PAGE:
Skip to main content Accessibility help
Hostname: page-component-59b7f5684b-8dvf2 Total loading time: 0.316 Render date: 2022-09-28T06:52:24.550Z Has data issue: true Feature Flags: { "shouldUseShareProductTool": true, "shouldUseHypothesis": true, "isUnsiloEnabled": true, "useRatesEcommerce": false, "displayNetworkTab": true, "displayNetworkMapGraph": false, "useSa": true } hasContentIssue true

A steady separated viscous corner flow

Published online by Cambridge University Press:  26 April 2006

Robert McLachlan
Applied Mathematics, California Institute of Technology, Pasadena, CA 91125. USA Current address: Program in Applied Mathematics, Campus Box 526, University of Colorado at Boulder, CO 80309–0526, USA.


An example is presented of a separated flow in an unbounded domain in which, as the Reynolds number becomes large, the separated region remains of size 0(1) and tends to a non-trivial Prandtl-Batchelor flow. The multigrid method is used to obtain rapid convergence to the solution of the discretized Navier-Stokes equations at Reynolds numbers of up to 5000. Extremely fine grids and tests of an integral property of the flow ensure accuracy. The flow exhibits the separation of a boundary layer with ensuing formation of a downstream eddy and reattachment of a free shear layer. The asymptotic (’triple deck’) theory of laminar separation from a leading edge, due to Sychev (1979), is clarified and compared to the numerical solutions. Much better qualitative agreement is obtained than has been reported previously. Together with a plausible choice of two free parameters, the data can be extrapolated to infinite Reynolds number, giving quantitative agreement with triple-deck theory with errors of 20% or less. The development of a region of constant vorticity is observed in the downstream eddy, and the global infinite-Reynolds-number limit is a Prandtl-Batchelor flow; however, when the plate is stationary, the occurrence of secondary separation suggests that the limiting flow contains an infinite sequence of eddies behind the separation point. Secondary separation can be averted by driving the plate, and in this case the limit is a single-vortex Prandtl-Batchelor flow of the type found by Moore, Saffman & Tanveer (1988); detailed, encouraging comparisons are made to the vortex-sheet strength and position. Altering the boundary condition on the plate gives viscous eddies that approximate different members of the family of inviscid solutions.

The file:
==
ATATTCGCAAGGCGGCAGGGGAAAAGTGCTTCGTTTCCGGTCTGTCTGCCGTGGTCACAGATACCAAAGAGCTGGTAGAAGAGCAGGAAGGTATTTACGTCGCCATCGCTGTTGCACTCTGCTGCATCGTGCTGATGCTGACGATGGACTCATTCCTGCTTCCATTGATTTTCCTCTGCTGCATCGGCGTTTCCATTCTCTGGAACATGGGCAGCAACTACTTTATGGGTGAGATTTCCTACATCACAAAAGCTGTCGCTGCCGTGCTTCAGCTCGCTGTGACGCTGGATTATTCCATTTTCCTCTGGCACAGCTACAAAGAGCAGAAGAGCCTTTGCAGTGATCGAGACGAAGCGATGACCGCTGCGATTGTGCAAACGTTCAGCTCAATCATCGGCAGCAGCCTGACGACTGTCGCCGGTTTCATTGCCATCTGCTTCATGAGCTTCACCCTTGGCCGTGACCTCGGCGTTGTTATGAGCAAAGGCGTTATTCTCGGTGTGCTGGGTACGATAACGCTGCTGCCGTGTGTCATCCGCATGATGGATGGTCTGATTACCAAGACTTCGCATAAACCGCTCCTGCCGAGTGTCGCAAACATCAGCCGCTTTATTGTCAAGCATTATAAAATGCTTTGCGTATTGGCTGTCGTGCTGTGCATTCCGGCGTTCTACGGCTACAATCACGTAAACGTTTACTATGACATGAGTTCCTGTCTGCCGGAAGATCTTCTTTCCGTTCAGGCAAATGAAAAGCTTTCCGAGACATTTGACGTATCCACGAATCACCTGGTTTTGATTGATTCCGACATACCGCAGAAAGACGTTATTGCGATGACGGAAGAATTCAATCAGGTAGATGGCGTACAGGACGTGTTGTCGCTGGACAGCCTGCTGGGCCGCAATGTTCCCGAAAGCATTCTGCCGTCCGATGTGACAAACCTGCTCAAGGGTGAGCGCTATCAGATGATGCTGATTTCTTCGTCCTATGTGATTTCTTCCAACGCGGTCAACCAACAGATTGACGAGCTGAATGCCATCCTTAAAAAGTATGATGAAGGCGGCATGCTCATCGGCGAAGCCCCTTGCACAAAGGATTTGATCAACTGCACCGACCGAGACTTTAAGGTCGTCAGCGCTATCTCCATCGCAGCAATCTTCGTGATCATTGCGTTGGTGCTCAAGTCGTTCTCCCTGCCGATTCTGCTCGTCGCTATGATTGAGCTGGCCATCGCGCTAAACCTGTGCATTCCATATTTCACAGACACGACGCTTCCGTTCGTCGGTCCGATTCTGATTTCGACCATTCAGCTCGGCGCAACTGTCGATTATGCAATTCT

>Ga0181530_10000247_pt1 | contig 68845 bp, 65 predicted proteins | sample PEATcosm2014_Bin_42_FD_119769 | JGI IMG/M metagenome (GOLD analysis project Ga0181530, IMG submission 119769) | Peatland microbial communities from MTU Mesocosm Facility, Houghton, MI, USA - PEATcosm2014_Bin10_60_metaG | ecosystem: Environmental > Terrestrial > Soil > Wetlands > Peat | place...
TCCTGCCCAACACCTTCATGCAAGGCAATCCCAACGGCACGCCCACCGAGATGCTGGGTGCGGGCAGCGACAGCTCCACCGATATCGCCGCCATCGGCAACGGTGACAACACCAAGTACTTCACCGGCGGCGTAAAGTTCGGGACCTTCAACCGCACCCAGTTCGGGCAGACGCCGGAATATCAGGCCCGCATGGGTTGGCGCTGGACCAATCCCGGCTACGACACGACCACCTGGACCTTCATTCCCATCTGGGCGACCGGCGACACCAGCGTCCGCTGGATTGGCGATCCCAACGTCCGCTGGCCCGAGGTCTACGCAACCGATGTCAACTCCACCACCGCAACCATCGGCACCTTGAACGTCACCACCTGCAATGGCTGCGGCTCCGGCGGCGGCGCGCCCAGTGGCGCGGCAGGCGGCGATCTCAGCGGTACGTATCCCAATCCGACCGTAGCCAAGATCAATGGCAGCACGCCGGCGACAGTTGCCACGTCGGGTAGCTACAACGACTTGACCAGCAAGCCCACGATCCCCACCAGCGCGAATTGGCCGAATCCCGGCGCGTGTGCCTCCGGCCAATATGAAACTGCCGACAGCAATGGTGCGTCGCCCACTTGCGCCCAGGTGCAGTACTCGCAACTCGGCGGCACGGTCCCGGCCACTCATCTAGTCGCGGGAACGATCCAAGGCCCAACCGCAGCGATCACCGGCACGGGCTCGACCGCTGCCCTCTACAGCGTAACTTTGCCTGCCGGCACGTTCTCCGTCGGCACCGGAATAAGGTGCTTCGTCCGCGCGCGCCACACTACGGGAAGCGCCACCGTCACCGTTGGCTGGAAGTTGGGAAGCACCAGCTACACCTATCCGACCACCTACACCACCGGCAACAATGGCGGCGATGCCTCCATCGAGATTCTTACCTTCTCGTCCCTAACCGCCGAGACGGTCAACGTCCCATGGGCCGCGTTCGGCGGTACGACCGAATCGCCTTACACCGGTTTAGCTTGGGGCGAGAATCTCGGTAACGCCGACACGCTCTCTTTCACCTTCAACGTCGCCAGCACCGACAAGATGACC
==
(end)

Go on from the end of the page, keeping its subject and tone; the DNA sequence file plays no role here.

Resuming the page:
Research Article
© 1991 Cambridge University Press

Access options

Get access to the full version of this content by using one of the access options below. (Log in options will check for institutional or personal access. Content may require purchase if you do not have access.)


Batchelor, G. K. 1956 A proposal concerning laminar wakes behind bluff bodies at large Reynolds number. J. Fluid Mech. 1, 380398.Google Scholar
Batchelor, G. K. 1967 An Introduction to Fluid Mechanics. Cambridge University Press.
Brandt, A. 1984 Multigrid methods: 1984 Guide with Applications to Fluid Dynamics. Rehovot, Israel: Weizmann Institute of Science.
Brodetsky, S. 1923 Discontinuous fluid motion past circular and elliptic cylinders. Proc. R. Soc. Lond, A. 102, 542553.Google Scholar
Carpenter, M. & Homsy, G. M. 1990 High Marangoni number convection in a square cavity: Part II. Phys. Fluids A 2, 137149.Google Scholar
Carrier, G. F. & Lin, C. O. 1948 On the nature of the boundary layer near the leading edge of a flat plate. Q. Appl. Maths 6, 6368.Google Scholar
Cheng, H. K. 1984 Laminar separation from airfoil beyond trailing edge stall. AIAA Paper 84–1612.Google Scholar
Cheng, J. K. & Lee, C. J. 1985 Laminar separation studied as an airfoil problem. In Proc. Symp. Numer. Phys. Aspects Aerodyn. Flows III (ed. T. Cebeci). Springer.
Cheng, J. K. & Smith, F. T. 1982 The influence of airfoil thickness and Reynolds number on separation. J. Appl. Math. Phys. 33, 151180.Google Scholar
Daniels, P. G. 1979 Laminar boundary layer reattachment in supersonic flow. J. Fluid Mech. 90, 289303.Google Scholar
Dennis, S. C. R. & Smith, F. T. 1980 Steady flow through a channel with a symmetrical constriction in the form of a step. Proc. R. Soc. Lond. A 372, 393414.Google Scholar
Dommelen, L. L. van & Shen, S. F. 1984 Interactive separation from a fixed wall. In Proc. Symp. Numer. Phys. Aspects Aerodyn. Flows, 2nd Long Beach Conf. (ed. T. Cebeci). Springer.
Elliott, J. W., Smith, F. T. & Cowley, S. J. 1983 Breakdown of boundary layers: (i) on moving surfaces; (ii) in semi-similar unsteady flow; (iii) in fully unsteady flow, Geophys. Astrophys. Fluid Dyn. 25, 77138.Google Scholar
Fornberg, B, 1980 A numerical study of steady viscous flow past a circular cylinder. J. Fluid Mech. 98, 819855.Google Scholar